ML: I think just because we are the same year, Anna Campana and I have gotten close. We came in as freshmen together, and we also struggled freshman year together. We had morning lifts and morning practice. It was brutal, and it was a really tough transition. We had to be up at 6 a.m. every day that first semester. We lived close to each other, so we’re both like, “wow, is this really college tennis?” This is a grind. We couldn’t really manage the other stuff. Eventually, we did, and we struggled together. But then we came out stronger in the end, and she’s been one of my closest friends and closest supporters. She’s a great person and her sister [Carolyn Campana], just because they’re naturally so close, I became close with her through Anna. She transferred from Vanderbilt, so she was here my first year, but she’s a year older. She’s an unreal player, she’s just such a great leader, on and off the court. Whenever I’m playing, she’s sitting on the side of the court coaching me, hyping me up. Great people.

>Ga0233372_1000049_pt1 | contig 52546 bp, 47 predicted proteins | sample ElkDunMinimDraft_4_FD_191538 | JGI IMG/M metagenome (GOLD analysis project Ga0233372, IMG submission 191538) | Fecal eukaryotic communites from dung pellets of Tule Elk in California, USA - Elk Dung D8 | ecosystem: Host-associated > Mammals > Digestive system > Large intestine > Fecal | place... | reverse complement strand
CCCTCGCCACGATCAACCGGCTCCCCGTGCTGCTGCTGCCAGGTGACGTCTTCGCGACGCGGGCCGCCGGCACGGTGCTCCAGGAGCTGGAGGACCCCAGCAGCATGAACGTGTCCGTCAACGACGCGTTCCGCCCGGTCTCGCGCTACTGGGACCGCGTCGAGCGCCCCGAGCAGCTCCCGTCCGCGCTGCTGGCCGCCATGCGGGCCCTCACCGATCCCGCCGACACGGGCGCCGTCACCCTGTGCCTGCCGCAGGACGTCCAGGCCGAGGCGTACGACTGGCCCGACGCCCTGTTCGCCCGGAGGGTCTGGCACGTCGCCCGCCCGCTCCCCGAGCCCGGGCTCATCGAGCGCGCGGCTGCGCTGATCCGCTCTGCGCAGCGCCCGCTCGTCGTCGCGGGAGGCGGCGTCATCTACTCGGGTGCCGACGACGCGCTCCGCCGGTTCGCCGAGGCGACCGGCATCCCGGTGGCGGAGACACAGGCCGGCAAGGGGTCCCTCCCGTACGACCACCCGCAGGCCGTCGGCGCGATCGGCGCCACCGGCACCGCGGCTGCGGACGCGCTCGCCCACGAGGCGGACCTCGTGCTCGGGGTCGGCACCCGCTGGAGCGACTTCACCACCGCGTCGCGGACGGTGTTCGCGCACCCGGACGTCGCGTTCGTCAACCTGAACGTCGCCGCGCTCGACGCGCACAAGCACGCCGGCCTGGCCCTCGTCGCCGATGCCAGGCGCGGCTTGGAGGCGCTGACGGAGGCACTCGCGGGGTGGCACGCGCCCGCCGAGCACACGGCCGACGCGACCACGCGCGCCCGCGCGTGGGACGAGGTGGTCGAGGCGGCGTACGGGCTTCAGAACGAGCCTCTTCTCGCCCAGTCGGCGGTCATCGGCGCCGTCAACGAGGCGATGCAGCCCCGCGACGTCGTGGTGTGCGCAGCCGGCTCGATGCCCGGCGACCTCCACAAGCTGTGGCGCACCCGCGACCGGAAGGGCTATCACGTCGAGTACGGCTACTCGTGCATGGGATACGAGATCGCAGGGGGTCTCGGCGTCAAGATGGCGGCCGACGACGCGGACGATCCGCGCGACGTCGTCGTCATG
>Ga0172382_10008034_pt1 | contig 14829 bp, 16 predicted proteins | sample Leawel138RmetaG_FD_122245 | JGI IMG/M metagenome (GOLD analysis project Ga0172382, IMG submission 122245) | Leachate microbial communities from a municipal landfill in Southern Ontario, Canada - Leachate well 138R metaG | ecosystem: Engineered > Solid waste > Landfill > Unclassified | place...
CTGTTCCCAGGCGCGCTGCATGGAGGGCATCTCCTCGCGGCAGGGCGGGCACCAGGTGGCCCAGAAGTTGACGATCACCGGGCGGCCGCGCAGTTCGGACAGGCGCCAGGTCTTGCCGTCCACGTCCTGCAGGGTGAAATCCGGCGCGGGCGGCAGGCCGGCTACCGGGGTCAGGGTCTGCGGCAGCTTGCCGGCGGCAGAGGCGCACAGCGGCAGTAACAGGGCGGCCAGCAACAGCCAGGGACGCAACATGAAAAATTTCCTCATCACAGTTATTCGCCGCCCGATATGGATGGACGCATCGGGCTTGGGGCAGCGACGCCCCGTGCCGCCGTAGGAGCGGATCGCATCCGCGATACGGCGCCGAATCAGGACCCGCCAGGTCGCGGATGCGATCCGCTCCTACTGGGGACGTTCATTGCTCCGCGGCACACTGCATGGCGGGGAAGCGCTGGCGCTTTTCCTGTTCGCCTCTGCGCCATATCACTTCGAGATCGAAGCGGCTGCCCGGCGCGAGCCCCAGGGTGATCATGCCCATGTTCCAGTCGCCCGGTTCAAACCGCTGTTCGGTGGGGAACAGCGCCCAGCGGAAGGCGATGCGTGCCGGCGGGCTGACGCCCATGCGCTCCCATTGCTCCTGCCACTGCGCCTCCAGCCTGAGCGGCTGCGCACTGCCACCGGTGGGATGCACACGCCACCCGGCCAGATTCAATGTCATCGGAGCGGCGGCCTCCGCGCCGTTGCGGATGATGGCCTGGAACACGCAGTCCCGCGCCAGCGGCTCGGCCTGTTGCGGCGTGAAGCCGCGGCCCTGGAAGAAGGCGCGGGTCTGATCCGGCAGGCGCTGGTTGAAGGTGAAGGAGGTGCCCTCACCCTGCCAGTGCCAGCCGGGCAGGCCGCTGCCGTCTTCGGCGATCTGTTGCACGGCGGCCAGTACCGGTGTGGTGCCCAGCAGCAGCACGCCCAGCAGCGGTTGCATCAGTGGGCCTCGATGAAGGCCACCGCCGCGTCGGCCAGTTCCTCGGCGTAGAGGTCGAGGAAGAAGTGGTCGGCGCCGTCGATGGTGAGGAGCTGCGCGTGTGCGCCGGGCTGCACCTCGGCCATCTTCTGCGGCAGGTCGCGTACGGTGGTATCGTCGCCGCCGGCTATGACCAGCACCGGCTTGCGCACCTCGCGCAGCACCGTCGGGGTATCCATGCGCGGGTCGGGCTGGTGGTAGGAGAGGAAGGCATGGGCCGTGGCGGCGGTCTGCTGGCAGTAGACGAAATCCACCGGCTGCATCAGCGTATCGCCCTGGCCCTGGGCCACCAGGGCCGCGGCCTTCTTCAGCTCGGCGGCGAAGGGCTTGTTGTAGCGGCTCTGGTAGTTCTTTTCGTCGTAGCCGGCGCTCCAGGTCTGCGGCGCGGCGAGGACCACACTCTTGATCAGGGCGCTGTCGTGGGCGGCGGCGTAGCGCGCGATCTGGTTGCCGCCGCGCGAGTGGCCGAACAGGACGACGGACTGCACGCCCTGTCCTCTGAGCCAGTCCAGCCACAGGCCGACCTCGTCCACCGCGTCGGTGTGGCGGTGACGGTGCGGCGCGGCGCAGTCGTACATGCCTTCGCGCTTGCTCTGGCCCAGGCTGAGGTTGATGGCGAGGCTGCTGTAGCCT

I would say those are two of the most influential people in my college tennis career so far. It took me a little bit to realize that those are your really good friends, because they’re also your competitors at the same time, you know, and not that I’m competing with them. Tennis is such an individual sport that it’s hard to make that team. But you know, we’ve kind of done that. We’ve kind of made it our own little situation. Even just the other day, I told Anna some news, and she’s just so happy for me. That’s what real friends are, you know what I mean? So, definitely, that chemistry is great with those two girls. Anna now is my roommate. We have a good time.

JM: Yeah, well, personally, I would say that me and Jake would probably be cut from the team if we had to wake up at 6 a.m. every morning. We would not be on the roster.